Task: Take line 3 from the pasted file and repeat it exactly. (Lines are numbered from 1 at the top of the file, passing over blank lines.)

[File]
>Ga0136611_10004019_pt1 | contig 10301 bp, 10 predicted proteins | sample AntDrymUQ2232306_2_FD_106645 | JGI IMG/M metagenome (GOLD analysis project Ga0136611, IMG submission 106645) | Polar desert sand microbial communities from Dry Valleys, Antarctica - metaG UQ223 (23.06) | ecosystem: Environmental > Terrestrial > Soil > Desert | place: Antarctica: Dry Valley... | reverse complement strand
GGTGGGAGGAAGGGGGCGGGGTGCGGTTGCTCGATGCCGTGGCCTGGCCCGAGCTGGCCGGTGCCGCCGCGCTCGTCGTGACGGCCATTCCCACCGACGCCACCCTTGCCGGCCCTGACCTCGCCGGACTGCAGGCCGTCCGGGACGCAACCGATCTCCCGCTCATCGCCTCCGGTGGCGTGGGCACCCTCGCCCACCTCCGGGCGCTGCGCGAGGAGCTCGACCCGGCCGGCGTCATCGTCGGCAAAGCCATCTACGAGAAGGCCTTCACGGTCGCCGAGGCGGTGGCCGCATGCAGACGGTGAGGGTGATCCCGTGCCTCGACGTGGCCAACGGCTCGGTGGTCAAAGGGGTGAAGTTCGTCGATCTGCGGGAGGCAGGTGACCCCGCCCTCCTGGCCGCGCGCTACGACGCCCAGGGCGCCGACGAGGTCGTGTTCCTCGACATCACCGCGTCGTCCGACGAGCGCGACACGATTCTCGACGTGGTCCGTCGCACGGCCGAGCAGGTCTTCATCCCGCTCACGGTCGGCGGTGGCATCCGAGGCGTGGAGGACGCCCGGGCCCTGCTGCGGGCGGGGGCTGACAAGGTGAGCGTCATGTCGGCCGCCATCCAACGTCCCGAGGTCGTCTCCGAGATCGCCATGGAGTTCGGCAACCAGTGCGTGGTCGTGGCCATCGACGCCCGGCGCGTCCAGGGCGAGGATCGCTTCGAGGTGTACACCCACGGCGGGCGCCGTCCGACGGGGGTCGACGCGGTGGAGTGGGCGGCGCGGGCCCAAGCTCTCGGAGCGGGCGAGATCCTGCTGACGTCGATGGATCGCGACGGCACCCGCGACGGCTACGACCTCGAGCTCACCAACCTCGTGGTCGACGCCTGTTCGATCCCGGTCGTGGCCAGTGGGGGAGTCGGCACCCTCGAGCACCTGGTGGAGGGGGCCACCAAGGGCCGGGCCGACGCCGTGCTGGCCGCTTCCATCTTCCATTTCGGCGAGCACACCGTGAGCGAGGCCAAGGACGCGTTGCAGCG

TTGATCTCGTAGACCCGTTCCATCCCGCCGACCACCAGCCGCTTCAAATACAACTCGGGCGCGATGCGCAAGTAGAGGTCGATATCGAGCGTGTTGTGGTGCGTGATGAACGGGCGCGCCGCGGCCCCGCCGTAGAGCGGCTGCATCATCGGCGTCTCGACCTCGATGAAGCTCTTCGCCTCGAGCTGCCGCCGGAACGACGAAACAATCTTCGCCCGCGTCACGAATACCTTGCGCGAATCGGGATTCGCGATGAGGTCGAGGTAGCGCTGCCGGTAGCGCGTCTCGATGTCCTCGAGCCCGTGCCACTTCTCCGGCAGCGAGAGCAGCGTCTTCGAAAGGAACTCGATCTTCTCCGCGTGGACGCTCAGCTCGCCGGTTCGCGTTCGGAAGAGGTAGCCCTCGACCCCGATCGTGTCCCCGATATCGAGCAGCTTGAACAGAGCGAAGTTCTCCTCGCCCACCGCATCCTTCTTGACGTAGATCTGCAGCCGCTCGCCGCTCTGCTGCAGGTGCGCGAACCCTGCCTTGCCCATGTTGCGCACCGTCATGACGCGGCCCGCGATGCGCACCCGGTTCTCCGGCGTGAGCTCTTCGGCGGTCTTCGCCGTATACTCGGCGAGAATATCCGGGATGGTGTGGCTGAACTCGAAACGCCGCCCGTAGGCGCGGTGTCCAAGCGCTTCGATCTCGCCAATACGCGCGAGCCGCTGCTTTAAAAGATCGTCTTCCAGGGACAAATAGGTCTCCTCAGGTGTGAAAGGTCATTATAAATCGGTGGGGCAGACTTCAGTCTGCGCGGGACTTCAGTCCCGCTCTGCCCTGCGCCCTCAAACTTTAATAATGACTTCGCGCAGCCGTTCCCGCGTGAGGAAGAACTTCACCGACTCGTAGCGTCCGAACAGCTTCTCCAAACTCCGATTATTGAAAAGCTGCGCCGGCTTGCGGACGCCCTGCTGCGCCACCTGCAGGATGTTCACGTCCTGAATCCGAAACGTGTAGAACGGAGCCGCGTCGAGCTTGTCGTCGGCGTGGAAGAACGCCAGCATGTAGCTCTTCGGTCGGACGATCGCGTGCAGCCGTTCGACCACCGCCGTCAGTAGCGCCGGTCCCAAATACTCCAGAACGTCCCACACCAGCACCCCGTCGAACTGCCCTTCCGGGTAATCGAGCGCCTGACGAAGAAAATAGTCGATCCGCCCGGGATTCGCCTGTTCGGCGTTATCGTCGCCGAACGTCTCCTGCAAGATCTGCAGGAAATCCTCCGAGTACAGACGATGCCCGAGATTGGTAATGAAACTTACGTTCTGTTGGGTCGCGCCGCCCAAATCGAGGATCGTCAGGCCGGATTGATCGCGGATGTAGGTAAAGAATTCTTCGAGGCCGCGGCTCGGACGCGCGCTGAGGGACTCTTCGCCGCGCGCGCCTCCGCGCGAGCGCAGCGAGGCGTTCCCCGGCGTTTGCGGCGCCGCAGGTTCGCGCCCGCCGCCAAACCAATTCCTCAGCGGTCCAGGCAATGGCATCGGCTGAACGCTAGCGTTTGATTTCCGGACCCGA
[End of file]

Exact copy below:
TTGATCTCGTAGACCCGTTCCATCCCGCCGACCACCAGCCGCTTCAAATACAACTCGGGCGCGATGCGCAAGTAGAGGTCGATATCGAGCGTGTTGTGGTGCGTGATGAACGGGCGCGCCGCGGCCCCGCCGTAGAGCGGCTGCATCATCGGCGTCTCGACCTCGATGAAGCTCTTCGCCTCGAGCTGCCGCCGGAACGACGAAACAATCTTCGCCCGCGTCACGAATACCTTGCGCGAATCGGGATTCGCGATGAGGTCGAGGTAGCGCTGCCGGTAGCGCGTCTCGATGTCCTCGAGCCCGTGCCACTTCTCCGGCAGCGAGAGCAGCGTCTTCGAAAGGAACTCGATCTTCTCCGCGTGGACGCTCAGCTCGCCGGTTCGCGTTCGGAAGAGGTAGCCCTCGACCCCGATCGTGTCCCCGATATCGAGCAGCTTGAACAGAGCGAAGTTCTCCTCGCCCACCGCATCCTTCTTGACGTAGATCTGCAGCCGCTCGCCGCTCTGCTGCAGGTGCGCGAACCCTGCCTTGCCCATGTTGCGCACCGTCATGACGCGGCCCGCGATGCGCACCCGGTTCTCCGGCGTGAGCTCTTCGGCGGTCTTCGCCGTATACTCGGCGAGAATATCCGGGATGGTGTGGCTGAACTCGAAACGCCGCCCGTAGGCGCGGTGTCCAAGCGCTTCGATCTCGCCAATACGCGCGAGCCGCTGCTTTAAAAGATCGTCTTCCAGGGACAAATAGGTCTCCTCAGGTGTGAAAGGTCATTATAAATCGGTGGGGCAGACTTCAGTCTGCGCGGGACTTCAGTCCCGCTCTGCCCTGCGCCCTCAAACTTTAATAATGACTTCGCGCAGCCGTTCCCGCGTGAGGAAGAACTTCACCGACTCGTAGCGTCCGAACAGCTTCTCCAAACTCCGATTATTGAAAAGCTGCGCCGGCTTGCGGACGCCCTGCTGCGCCACCTGCAGGATGTTCACGTCCTGAATCCGAAACGTGTAGAACGGAGCCGCGTCGAGCTTGTCGTCGGCGTGGAAGAACGCCAGCATGTAGCTCTTCGGTCGGACGATCGCGTGCAGCCGTTCGACCACCGCCGTCAGTAGCGCCGGTCCCAAATACTCCAGAACGTCCCACACCAGCACCCCGTCGAACTGCCCTTCCGGGTAATCGAGCGCCTGACGAAGAAAATAGTCGATCCGCCCGGGATTCGCCTGTTCGGCGTTATCGTCGCCGAACGTCTCCTGCAAGATCTGCAGGAAATCCTCCGAGTACAGACGATGCCCGAGATTGGTAATGAAACTTACGTTCTGTTGGGTCGCGCCGCCCAAATCGAGGATCGTCAGGCCGGATTGATCGCGGATGTAGGTAAAGAATTCTTCGAGGCCGCGGCTCGGACGCGCGCTGAGGGACTCTTCGCCGCGCGCGCCTCCGCGCGAGCGCAGCGAGGCGTTCCCCGGCGTTTGCGGCGCCGCAGGTTCGCGCCCGCCGCCAAACCAATTCCTCAGCGGTCCAGGCAATGGCATCGGCTGAACGCTAGCGTTTGATTTCCGGACCCGA